5 Ways To Increase Credibility On Your Website

Jul 15, 2011 | Copywriting, credibility, Marketing, Website

credibility website trust optimizationWhy does credibility matter? Credibility is the essential third step that has to happen before you can make a sale.

The first step is Findability. People have to be able to find you – they need to know that you exist and that you can solve their problem.

The second step is Education. You have to educate people about how you can help them, what you will do, how much it costs, and why they should do business with you rather than anyone else.

Once you have jumped over those hurdles you still have the third step – Credibility. People need to believe that you will deliver what you promise – that it is safe to do business with you.

So your website needs to send the message that you will deliver what you promise, that you get good results for the people you work with.

How can you do that?

A recent Stanford University research report* identified all the different ways people evaluate a website’s credibility. Here are 5 tips based on that report you can use right now to increase the credibility of your website.

1. Design Look

While you can’t judge a book by its cover, most people judge the credibility of a website by its visual design. This is the biggest reason why it’s so important to engage the services of a professional graphic designer for a new or redesigned website.

Besides a pleasing overall layout, you should consider things like typography, color scheme, and ample use of white space for your website. You don’t want your prospects or customers to think you threw the site together haphazardly in your friend’s garage. More than any other factor, a professional-looking design helps you prove to your prospects that your company is the real deal.

2. Navigation Ease

A well-organized website is critical to establishing your site’s credibility. If you are thinking about redesigning your site or creating a new one from scratch, think carefully about how the site should be structured from the user’s perspective. Try to put yourself in their shoes. Why are they visiting your website? What do you want them to do when they get there? How can you make it easy for them to complete a simple task such as filling out a contact form or downloading a white paper?

The best way to answer these questions is to create simple outlines and page mockups called “wireframes”. The good news is you don’t need to be a graphic designer to do this and it’s easy to test out different scenarios. You can simply sketch them out on a white board or with paper and pen, or you can make more formalized page mockups using Microsoft Powerpoint or Word.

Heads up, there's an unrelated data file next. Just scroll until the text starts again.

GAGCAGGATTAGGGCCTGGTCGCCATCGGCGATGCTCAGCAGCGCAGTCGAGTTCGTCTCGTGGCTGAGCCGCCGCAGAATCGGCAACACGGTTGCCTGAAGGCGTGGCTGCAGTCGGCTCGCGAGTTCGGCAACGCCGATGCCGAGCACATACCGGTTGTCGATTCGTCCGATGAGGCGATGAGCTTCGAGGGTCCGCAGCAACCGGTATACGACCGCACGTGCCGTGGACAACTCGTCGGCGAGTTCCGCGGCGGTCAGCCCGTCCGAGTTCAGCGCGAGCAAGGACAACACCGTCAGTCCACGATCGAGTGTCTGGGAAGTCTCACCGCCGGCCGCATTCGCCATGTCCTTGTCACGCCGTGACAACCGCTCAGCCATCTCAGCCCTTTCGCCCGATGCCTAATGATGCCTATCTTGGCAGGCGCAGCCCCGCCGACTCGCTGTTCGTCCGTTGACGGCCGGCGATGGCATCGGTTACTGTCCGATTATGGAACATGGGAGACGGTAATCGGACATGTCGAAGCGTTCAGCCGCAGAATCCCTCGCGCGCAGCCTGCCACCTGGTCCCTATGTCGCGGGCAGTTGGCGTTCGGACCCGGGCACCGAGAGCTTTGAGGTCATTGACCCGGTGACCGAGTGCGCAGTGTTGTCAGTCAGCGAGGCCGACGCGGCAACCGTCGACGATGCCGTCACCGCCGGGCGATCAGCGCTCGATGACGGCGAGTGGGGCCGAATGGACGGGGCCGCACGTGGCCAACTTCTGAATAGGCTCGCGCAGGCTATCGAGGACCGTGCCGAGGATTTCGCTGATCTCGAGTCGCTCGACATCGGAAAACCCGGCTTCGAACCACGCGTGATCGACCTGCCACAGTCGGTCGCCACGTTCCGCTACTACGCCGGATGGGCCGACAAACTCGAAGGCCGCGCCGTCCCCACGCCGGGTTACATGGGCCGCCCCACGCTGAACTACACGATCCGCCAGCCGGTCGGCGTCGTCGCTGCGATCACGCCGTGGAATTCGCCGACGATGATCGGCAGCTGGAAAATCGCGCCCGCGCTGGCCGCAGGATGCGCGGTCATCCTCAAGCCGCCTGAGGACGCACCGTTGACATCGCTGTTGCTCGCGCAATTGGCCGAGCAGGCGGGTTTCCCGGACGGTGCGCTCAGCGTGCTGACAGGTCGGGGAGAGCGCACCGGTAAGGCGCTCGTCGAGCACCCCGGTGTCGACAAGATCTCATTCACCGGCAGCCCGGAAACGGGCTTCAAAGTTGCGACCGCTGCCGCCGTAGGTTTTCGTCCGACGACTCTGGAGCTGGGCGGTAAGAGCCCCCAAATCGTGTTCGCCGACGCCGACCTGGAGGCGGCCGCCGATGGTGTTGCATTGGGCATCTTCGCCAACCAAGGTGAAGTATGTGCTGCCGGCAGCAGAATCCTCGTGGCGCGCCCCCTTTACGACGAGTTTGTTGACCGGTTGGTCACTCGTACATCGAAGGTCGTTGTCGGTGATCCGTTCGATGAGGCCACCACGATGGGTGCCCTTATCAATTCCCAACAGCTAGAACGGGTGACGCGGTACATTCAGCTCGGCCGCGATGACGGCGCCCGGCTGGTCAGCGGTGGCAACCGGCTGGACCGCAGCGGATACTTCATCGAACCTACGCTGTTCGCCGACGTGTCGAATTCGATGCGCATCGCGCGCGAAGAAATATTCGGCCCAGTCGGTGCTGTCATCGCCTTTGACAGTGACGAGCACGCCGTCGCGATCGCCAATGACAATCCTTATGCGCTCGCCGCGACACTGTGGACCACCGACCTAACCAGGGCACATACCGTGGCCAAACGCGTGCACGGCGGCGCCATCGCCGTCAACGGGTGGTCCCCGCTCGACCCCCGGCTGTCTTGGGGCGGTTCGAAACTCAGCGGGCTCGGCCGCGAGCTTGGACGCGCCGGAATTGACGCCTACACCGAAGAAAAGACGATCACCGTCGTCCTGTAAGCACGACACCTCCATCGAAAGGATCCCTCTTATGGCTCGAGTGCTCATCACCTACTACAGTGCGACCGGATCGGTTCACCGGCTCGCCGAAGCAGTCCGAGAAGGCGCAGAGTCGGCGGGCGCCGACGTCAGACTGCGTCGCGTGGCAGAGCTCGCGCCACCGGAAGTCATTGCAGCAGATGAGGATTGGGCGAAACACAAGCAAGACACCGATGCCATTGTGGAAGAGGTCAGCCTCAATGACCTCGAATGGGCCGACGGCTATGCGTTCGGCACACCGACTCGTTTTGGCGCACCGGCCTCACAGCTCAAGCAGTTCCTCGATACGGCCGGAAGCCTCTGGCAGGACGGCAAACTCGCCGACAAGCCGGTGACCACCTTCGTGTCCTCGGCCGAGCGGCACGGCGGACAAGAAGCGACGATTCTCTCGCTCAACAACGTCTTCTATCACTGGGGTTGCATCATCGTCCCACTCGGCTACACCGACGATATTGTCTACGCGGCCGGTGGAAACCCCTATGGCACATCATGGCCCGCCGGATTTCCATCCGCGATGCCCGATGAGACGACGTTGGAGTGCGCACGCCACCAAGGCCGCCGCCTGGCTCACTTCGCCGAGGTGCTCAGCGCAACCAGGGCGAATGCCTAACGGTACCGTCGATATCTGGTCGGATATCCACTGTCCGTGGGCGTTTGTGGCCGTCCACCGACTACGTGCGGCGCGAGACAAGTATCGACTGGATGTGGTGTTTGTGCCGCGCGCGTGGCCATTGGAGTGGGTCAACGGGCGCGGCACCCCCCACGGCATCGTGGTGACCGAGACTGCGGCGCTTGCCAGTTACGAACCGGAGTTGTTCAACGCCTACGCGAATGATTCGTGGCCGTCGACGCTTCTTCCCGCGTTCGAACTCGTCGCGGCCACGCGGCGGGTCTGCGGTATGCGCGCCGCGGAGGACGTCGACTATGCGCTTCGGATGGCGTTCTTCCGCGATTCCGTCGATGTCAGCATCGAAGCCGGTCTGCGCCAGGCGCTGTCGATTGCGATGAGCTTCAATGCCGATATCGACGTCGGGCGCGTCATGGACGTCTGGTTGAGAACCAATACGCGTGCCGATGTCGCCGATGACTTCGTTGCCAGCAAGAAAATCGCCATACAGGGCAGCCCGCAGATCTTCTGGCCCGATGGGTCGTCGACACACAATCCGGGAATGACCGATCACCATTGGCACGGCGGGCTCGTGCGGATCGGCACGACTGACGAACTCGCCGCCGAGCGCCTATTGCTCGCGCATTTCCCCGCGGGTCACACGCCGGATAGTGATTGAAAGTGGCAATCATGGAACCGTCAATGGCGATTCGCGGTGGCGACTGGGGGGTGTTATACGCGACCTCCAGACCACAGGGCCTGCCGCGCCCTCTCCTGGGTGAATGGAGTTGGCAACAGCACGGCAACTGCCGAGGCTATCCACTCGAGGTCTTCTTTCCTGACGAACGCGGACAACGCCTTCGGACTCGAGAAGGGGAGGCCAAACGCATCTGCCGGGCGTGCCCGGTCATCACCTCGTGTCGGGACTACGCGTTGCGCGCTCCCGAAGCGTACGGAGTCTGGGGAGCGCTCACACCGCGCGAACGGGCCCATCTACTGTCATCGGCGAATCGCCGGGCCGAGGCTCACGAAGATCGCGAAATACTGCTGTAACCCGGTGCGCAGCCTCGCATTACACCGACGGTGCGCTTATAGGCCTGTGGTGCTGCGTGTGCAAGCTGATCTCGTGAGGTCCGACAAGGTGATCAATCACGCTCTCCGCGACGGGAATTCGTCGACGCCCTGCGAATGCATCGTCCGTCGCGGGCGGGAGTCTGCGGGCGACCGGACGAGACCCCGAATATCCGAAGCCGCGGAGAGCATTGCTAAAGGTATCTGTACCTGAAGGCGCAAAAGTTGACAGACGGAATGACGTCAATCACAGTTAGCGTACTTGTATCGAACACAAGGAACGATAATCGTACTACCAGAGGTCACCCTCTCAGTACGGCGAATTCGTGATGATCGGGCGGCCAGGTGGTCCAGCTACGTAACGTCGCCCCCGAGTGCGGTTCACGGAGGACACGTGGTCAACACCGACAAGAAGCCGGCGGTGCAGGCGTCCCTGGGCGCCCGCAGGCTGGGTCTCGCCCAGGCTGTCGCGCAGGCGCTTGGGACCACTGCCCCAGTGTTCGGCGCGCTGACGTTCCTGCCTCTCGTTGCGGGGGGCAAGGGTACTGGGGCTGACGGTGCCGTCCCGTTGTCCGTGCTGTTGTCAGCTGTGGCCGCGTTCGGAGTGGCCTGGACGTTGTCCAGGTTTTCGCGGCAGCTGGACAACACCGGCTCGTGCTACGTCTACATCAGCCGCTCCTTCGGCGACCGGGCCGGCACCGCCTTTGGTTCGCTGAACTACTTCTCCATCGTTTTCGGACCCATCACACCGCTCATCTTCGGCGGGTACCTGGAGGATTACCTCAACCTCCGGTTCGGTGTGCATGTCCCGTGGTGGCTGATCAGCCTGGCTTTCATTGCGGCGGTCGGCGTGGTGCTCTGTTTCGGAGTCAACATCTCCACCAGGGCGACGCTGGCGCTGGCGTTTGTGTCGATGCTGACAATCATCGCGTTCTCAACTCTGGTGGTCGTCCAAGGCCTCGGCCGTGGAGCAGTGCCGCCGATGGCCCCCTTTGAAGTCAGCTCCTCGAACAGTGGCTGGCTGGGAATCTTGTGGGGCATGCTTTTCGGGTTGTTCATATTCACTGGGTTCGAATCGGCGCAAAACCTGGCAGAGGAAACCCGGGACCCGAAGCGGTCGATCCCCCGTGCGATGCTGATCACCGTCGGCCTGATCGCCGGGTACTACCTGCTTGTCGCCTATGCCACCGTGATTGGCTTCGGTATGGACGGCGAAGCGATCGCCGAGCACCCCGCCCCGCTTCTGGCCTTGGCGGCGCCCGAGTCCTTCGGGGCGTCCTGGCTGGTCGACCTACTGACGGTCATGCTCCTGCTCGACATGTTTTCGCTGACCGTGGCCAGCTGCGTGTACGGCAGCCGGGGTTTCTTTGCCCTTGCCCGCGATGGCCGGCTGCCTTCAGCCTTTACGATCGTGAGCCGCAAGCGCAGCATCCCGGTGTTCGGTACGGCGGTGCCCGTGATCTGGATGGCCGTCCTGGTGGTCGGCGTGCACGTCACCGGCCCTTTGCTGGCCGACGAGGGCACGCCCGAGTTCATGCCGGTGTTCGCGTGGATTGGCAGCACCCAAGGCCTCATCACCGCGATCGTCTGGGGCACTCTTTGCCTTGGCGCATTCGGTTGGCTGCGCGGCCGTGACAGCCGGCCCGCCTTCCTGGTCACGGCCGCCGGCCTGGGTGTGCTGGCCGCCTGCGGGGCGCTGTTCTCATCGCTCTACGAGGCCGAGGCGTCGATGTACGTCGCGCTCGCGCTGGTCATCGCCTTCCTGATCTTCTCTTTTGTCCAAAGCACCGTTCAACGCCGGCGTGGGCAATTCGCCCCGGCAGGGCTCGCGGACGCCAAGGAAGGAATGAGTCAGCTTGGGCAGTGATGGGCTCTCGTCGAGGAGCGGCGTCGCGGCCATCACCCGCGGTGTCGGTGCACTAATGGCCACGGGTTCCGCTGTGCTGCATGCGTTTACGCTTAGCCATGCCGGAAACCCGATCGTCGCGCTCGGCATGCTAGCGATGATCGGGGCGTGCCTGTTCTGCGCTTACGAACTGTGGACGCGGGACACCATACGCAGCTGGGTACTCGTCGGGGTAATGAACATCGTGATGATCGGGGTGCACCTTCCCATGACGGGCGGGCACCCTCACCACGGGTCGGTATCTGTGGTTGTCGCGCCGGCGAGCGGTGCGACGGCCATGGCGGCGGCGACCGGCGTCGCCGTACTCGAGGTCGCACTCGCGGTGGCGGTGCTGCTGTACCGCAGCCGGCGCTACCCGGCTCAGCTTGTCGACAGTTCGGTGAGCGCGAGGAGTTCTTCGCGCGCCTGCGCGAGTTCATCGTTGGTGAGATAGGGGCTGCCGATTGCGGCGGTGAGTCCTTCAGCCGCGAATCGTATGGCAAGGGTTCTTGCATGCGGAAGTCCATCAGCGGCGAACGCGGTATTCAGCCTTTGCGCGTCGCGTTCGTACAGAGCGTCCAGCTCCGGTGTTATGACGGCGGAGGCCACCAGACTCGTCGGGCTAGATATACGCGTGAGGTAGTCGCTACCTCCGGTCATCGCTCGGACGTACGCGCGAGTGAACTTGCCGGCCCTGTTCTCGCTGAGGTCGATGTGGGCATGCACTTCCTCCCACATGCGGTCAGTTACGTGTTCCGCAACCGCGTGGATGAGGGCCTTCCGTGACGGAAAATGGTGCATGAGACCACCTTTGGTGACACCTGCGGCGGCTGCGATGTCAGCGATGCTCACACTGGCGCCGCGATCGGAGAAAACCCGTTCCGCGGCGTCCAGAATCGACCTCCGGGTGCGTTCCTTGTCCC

Besides enhancing your website’s credibility, this exercise helps you remain focused on your site’s goals. Also, doing this before you hire a professional designer will likely save money by reducing the possibility of major changes later in the project.

3. Information Usefulness

Another big credibility factor is information usefulness, meaning how relevant your site’s content is to your audience. In order to be useful, any information included on your website should be relevant to both the business and the end user.

How do you know what’s useful to your audience and what’s not? Ask. Online surveys and direct interviews are the best way to determine what people want and need from your website, and both can be done very inexpensively. You can make assumptions, but at the end of the day website users click on what they want, not what you want. And if they can’t find it on your site they will click away to your competition.

4. Writing Tone

Since your company’s website is an online extension of your company’s brand and personality, the tone of voice in all website copywriting should match your company’s other marketing collateral. However, most users are turned off by “marketing speak”, so the attitude conveyed in your site copy should speak directly to their needs without being too “salesy”. Likewise, all pages should have a consistent tone of voice, so if you have different writers make sure they are aware of your messaging standards.

5. Readability

Finally, improving overall readability can greatly improve your website’s credibility. Test your website on a variety of different browsers and make sure all typography is legible. Even better, get a second set of eyes to proofread and test every piece of content on your website. Easy-to-fix things like typos, broken links and grammatical errors can damage your site’s reputation in the marketplace. Don’t let this happen to your website. Spend the extra effort to make sure the final product is the best it can be.

*B.J. Fogg, Ph.D., Cathy Soohoo, David Daniel, “How Do People Evaluate a Web Site’s Credibility?”, 2002.

Who else should read this? Please share!

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